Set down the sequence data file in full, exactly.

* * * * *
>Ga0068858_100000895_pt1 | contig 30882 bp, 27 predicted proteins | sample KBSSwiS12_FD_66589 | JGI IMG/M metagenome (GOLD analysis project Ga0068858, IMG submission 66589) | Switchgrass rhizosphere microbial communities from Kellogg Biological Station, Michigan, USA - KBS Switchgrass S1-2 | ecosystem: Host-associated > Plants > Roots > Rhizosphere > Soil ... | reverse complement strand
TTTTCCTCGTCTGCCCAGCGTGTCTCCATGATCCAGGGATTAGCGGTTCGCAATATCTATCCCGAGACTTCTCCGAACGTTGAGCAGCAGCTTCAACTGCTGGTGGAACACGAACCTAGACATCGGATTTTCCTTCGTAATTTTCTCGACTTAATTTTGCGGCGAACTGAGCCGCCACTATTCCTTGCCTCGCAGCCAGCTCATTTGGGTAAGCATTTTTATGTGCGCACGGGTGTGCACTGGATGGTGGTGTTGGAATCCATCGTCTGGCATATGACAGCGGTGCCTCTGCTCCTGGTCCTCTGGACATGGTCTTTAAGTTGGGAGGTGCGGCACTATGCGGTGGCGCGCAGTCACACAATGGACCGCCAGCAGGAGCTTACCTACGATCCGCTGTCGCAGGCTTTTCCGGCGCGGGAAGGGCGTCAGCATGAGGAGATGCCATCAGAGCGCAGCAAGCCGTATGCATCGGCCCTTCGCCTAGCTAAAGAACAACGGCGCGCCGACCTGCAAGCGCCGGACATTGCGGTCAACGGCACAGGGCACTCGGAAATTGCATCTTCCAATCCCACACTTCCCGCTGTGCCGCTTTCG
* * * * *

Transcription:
>Ga0068858_100000895_pt1 | contig 30882 bp, 27 predicted proteins | sample KBSSwiS12_FD_66589 | JGI IMG/M metagenome (GOLD analysis project Ga0068858, IMG submission 66589) | Switchgrass rhizosphere microbial communities from Kellogg Biological Station, Michigan, USA - KBS Switchgrass S1-2 | ecosystem: Host-associated > Plants > Roots > Rhizosphere > Soil ... | reverse complement strand
TTTTCCTCGTCTGCCCAGCGTGTCTCCATGATCCAGGGATTAGCGGTTCGCAATATCTATCCCGAGACTTCTCCGAACGTTGAGCAGCAGCTTCAACTGCTGGTGGAACACGAACCTAGACATCGGATTTTCCTTCGTAATTTTCTCGACTTAATTTTGCGGCGAACTGAGCCGCCACTATTCCTTGCCTCGCAGCCAGCTCATTTGGGTAAGCATTTTTATGTGCGCACGGGTGTGCACTGGATGGTGGTGTTGGAATCCATCGTCTGGCATATGACAGCGGTGCCTCTGCTCCTGGTCCTCTGGACATGGTCTTTAAGTTGGGAGGTGCGGCACTATGCGGTGGCGCGCAGTCACACAATGGACCGCCAGCAGGAGCTTACCTACGATCCGCTGTCGCAGGCTTTTCCGGCGCGGGAAGGGCGTCAGCATGAGGAGATGCCATCAGAGCGCAGCAAGCCGTATGCATCGGCCCTTCGCCTAGCTAAAGAACAACGGCGCGCCGACCTGCAAGCGCCGGACATTGCGGTCAACGGCACAGGGCACTCGGAAATTGCATCTTCCAATCCCACACTTCCCGCTGTGCCGCTTTCG